As I started my new "position" (as an accompanist of the Anatolia College choir), I also joined the music club. This was what we would now call a "music appreciation" club: we had the chance to listen to the very best works of classical music. Yet, the turning point in my career came one afternoon: we were gathered in the large 500-seat music hall, and I had picked up my favorite seat way at the back, alone! Then as our music teacher chose the composition of the day, I was really not prepared for what followed next: an incredibly dramatic music filled the hall and I started to shiver, tremble and finally to cry. Embarrassed by the last reaction (I never allowed myself to cry, let alone in front of others!), I hid my head inside my arms,lowered my body within the seat, and hoped to...escape notice! However, I was not that lucky! A young student saw the change and alerted the teacher! Even more embarrassment followed!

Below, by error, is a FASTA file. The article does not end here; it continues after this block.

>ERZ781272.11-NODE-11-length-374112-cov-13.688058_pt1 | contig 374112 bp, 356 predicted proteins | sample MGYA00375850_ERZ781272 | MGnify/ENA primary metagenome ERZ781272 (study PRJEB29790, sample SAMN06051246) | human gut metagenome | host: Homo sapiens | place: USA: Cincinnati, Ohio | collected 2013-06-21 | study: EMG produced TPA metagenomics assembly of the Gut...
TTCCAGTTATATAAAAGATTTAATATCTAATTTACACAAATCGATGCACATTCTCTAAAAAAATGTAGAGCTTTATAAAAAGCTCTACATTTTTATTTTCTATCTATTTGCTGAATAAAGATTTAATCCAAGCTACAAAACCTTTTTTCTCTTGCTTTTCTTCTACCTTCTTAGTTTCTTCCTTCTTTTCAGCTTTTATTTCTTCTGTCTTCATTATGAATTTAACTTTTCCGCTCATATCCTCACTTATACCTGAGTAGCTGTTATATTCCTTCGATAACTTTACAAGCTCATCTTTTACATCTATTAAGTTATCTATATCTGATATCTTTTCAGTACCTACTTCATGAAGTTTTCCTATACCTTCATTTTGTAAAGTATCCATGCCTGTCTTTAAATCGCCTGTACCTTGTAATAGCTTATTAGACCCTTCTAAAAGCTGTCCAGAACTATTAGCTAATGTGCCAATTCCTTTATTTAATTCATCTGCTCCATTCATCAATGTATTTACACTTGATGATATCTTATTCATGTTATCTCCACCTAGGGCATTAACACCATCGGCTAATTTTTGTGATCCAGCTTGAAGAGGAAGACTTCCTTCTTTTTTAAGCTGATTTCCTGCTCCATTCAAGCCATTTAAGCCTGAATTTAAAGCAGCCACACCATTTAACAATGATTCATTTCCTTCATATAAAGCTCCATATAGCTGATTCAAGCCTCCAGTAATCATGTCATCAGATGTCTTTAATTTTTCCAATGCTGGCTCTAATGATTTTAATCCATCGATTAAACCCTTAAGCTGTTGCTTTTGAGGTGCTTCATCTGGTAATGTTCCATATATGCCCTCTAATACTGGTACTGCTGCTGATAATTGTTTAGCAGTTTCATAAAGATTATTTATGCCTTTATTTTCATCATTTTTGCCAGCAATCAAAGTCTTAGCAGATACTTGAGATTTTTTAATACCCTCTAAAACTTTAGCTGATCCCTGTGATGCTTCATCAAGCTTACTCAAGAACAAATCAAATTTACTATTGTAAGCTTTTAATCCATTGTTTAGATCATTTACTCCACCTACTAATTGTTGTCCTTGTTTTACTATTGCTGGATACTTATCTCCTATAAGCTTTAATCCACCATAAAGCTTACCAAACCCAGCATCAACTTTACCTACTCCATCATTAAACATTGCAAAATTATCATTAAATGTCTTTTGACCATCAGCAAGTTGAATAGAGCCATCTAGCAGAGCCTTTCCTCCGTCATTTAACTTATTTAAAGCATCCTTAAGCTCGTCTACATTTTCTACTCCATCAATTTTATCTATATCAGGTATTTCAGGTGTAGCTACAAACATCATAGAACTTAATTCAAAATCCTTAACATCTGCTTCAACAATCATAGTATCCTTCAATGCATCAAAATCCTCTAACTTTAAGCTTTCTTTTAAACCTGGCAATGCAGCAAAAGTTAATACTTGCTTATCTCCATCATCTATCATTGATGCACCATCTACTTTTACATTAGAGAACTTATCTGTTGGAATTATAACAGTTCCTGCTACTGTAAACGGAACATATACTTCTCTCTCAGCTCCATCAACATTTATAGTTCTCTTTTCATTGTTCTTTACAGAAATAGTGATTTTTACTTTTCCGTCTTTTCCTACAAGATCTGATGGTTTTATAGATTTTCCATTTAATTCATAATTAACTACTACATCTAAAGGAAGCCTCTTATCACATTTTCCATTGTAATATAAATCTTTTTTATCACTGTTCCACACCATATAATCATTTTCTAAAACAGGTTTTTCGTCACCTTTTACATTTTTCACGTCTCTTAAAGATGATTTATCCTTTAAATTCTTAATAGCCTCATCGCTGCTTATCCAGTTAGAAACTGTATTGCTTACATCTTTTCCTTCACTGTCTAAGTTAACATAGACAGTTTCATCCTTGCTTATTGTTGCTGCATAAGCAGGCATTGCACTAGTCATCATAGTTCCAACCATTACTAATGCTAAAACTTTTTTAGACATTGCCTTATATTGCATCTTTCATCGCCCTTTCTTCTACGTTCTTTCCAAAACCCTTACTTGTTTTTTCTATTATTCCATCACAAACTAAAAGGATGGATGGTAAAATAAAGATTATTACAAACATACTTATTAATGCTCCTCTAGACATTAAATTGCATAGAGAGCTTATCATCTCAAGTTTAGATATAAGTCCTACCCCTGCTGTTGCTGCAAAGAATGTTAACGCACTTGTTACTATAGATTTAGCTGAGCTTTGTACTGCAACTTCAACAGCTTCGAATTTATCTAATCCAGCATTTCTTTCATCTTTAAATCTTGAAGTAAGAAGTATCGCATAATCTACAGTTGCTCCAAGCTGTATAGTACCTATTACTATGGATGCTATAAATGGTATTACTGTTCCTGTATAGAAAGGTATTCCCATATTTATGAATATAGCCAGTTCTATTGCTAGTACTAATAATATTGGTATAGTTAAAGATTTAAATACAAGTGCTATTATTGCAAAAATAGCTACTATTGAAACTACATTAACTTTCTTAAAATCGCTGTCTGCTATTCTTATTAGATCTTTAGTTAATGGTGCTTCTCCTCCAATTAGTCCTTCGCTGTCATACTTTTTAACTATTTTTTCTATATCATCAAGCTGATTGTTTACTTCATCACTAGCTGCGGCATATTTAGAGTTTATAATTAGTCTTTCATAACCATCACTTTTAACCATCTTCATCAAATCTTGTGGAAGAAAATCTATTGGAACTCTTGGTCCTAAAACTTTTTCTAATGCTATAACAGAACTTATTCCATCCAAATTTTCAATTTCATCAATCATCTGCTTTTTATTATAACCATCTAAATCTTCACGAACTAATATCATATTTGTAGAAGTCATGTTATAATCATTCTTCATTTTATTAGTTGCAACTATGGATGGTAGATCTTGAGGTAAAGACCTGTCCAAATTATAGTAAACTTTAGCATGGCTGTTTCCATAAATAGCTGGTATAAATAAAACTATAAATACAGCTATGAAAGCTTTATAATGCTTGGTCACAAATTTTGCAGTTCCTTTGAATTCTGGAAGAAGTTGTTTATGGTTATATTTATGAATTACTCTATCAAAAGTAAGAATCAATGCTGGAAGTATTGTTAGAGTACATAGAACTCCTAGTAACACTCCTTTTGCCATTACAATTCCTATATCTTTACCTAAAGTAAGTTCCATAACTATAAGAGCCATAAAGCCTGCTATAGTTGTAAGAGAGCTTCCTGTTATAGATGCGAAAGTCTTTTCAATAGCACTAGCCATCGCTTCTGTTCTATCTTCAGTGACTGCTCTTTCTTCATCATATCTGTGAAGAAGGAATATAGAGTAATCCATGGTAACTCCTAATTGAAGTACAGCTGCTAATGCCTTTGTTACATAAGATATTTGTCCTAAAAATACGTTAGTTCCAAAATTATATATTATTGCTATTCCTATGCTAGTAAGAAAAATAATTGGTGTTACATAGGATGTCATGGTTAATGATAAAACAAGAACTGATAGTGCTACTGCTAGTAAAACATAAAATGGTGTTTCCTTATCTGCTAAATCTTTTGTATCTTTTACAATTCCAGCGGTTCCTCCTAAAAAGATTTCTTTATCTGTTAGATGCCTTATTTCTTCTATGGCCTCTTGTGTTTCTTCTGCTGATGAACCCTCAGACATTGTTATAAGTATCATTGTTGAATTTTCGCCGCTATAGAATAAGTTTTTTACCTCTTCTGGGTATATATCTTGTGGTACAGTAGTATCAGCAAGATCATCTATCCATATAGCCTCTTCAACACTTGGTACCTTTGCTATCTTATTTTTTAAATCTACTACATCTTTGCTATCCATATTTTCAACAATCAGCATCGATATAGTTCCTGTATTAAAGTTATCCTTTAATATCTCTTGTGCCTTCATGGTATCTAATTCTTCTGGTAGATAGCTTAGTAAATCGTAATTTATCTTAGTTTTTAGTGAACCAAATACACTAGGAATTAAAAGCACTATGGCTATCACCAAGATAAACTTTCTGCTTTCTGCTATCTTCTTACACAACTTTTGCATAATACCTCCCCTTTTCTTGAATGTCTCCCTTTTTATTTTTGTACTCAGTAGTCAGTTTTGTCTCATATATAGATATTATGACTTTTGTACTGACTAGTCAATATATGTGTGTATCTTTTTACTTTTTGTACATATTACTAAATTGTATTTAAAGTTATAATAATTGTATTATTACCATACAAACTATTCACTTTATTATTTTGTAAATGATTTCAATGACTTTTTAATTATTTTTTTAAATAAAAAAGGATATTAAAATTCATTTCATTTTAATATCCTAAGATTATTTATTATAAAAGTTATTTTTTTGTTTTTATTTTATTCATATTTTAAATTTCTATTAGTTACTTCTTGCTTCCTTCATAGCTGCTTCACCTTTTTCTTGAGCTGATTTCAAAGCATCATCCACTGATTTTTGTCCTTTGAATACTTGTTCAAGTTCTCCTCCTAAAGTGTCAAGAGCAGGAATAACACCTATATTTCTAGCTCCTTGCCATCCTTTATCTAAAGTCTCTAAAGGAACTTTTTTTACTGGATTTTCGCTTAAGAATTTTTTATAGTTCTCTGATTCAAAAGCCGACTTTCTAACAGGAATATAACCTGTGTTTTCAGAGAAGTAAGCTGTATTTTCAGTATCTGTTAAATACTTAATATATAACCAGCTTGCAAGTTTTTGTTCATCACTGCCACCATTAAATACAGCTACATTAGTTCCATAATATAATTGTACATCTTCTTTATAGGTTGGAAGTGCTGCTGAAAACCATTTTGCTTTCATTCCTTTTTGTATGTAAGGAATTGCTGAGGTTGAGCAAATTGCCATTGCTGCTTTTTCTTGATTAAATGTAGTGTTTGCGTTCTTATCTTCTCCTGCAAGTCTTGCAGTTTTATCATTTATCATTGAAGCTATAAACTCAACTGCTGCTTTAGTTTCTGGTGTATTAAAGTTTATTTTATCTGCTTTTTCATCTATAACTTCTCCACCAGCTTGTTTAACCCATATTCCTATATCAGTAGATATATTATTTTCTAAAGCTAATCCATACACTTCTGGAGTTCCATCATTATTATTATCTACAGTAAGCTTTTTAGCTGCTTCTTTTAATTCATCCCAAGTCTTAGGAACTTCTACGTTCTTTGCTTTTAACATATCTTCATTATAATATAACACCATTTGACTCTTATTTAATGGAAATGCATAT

The composition that change the course of my professional life was Khachaturian's 2nd symphony (the part of the solo piccolo flute seemed to tear me apart)!

Thus, young Katerina (at age 15) changed her original plan of becoming an architect into becoming a musician! Years later, when I made my debut with the State Orchestra of Thessaloniki, the ONLY choice was for me the Khachaturian piano concerto!


Photo: Dimitris Messinis

I cannot say that I have been a "protege": nothing like that. I was definitely very gifted (mostly in a "musical sense"), but I had to work very hard to acquire the technical skills needed for this career.